- Disappointing US jobs report fuels hopes for Congressional stimulus deal
- Stocks hit new highs, dollar stabilizes, big week ahead for markets
- Sterling suffers amid reports of insufficient Brexit progress
- Why has the dollar been ravaged lately? Short answer is inflation
Bad news is good news in stimulus game
Wall Street sailed to a new record high on Friday despite a disappointing US employment report, as investors bet that the soft numbers would put pressure on politicians in Congress to deliver a new relief package this week. Nonfarm payrolls clocked in at 245k in November, much lower than the consensus of 469k, signaling that the labor market continues to heal but at a much slower pace.
Hopes for a new relief deal came roaring back lately after lawmakers from both sides of the aisle backed a package that would cost $908bn. The amount falls short of what was being discussed before the election, but this could still go a long way in addressing the economic risks. Congress adjourns for holidays on Friday, so a deal could arrive this week.
With the economy wobbling and the time window for a deal closing fast, markets are calculating that Washington will finally deliver this time. The S&P 500 cruised to another all-time high and yields on US bonds rose as investors priced in bigger deficits.
The dollar snapped its losing streak to close higher, supported by the spike in bond yields, and continues to recover on Monday following some geopolitical news. The Trump administration is apparently preparing sanctions on Chinese individuals over Hong Kong, while the Brexit talks seem to have hit a wall, a combination that has sparked some profit-taking after the powerful moves lately in risk-linked assets.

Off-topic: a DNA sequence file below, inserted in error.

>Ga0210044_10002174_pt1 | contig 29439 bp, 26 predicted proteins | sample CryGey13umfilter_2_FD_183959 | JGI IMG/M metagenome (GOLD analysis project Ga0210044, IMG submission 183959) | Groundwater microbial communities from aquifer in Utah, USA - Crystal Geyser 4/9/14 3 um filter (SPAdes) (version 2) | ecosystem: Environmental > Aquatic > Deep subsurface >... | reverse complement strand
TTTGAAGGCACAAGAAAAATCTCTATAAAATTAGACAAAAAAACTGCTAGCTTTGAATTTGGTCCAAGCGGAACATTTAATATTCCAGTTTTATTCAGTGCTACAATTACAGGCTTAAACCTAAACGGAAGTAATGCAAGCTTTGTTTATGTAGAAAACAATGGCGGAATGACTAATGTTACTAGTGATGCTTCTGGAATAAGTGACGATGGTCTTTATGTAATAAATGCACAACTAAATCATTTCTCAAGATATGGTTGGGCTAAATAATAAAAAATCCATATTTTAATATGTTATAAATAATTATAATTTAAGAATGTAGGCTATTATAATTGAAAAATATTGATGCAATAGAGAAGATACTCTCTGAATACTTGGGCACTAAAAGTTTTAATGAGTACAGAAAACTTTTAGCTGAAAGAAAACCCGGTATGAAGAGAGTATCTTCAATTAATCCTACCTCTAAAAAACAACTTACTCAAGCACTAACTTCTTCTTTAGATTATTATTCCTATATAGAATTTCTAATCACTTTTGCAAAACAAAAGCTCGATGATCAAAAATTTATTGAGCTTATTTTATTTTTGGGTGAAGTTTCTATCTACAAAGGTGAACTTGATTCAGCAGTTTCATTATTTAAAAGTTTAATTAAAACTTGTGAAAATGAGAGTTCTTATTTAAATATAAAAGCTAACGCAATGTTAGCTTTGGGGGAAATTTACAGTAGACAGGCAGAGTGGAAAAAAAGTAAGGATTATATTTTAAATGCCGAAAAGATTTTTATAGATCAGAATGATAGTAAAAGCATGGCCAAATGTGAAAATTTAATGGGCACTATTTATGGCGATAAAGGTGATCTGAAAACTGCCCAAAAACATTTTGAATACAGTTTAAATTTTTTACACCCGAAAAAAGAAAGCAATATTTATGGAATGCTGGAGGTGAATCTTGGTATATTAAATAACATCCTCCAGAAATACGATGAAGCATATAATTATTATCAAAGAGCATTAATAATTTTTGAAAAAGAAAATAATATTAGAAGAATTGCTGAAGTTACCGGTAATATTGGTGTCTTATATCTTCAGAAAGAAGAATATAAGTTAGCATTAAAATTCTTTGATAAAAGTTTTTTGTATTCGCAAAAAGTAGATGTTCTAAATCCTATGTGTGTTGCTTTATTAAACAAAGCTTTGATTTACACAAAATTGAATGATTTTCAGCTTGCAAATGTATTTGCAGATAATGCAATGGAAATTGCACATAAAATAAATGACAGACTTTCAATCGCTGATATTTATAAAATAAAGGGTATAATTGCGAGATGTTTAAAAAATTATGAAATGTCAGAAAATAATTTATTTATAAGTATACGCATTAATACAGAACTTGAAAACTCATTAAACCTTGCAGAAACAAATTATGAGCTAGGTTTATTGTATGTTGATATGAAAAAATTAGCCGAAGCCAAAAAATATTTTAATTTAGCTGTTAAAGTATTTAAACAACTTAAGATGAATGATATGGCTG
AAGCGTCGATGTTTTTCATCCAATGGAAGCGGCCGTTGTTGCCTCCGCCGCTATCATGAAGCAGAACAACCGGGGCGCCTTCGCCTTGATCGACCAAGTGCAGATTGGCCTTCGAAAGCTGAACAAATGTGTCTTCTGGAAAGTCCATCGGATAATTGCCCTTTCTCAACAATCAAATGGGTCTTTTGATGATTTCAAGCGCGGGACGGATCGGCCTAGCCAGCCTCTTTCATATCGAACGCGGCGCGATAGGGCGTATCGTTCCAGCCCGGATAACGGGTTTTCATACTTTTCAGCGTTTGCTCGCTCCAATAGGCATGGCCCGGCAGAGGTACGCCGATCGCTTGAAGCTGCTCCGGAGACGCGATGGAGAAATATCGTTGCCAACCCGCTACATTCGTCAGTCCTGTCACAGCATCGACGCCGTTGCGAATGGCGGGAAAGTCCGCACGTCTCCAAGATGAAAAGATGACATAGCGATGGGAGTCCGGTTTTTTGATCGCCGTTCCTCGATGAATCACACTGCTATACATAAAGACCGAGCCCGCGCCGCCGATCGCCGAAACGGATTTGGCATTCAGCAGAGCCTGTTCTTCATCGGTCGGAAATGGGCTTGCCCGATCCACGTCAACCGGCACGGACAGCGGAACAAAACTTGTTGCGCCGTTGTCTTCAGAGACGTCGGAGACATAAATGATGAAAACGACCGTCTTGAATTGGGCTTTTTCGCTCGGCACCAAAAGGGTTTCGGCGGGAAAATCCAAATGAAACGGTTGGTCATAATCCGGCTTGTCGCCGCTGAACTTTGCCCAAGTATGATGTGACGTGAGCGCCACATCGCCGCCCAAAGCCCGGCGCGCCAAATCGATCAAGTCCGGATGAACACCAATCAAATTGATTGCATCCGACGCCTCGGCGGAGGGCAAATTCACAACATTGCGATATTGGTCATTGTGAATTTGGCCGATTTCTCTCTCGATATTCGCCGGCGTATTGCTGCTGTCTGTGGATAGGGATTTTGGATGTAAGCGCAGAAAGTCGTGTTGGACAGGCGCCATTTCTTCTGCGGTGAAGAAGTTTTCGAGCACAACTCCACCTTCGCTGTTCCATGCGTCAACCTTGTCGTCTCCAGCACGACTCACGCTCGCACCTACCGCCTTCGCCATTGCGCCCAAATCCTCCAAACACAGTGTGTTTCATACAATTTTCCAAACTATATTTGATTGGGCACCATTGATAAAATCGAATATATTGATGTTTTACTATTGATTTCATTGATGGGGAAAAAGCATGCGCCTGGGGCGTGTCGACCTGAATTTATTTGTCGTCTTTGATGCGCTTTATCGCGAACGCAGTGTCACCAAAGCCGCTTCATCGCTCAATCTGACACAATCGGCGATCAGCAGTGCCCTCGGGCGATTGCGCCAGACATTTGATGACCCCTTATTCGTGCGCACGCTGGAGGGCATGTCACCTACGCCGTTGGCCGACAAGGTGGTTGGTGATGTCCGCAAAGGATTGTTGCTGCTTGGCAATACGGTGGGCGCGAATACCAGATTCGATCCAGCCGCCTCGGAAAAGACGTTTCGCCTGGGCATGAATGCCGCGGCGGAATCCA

Sterling suffers as Brexit talks stall
The British pound continues to trade almost entirely as a function of Brexit headlines. The currency is on the ropes early on Monday, surrendering a good chunk of its recent gains following reports that no real progress was made over the weekend and that the talks could fall apart soon.
There is an EU summit later this week and markets were hopeful that a deal could be wrapped up before then. That doesn’t look as likely anymore, so a lot of the optimism that was priced into the pound has started to evaporate.
Sterling will likely remain a prisoner to incoming headlines until we see a deal or the talks crumble. Considering that investors may still view the chances of a deal as better than no-deal, the potential downside in the pound if the talks fall apart could be bigger than the corresponding upside reaction in case a deal is reached. Beyond sterling, the outcome could also impact the euro and risk sentiment more broadly.
Why do markets hate the dollar?
Finally, it is worth examining why the dollar has been devastated lately. In a nutshell, it’s all about inflation. The markets expect a new relief package from Congress soon, more liquidity by the Fed, and vaccines are imminent. Meanwhile, house prices are booming, commodities are rallying, and savings rates have soared, which implies that a lot of demand is waiting to be unleashed.
This synergy has markets betting on higher US inflation, but the catch is that the Fed is expected to keep its foot on the gas this time. That’s a toxic cocktail for the dollar.
However, dollar-short is already a very crowded trade according to positioning data. Hence, any risk-off episode could spark a major short-squeeze and trigger a powerful rebound in the dollar, even if the overall trajectory is lower. The trigger for such an episode could be the Brexit talks collapsing.
Beyond Brexit, there’s a lot to keep investors busy this week, with a crucial ECB meeting, the US stimulus negotiations, and the anticipated approval of the first vaccine by US drug regulators.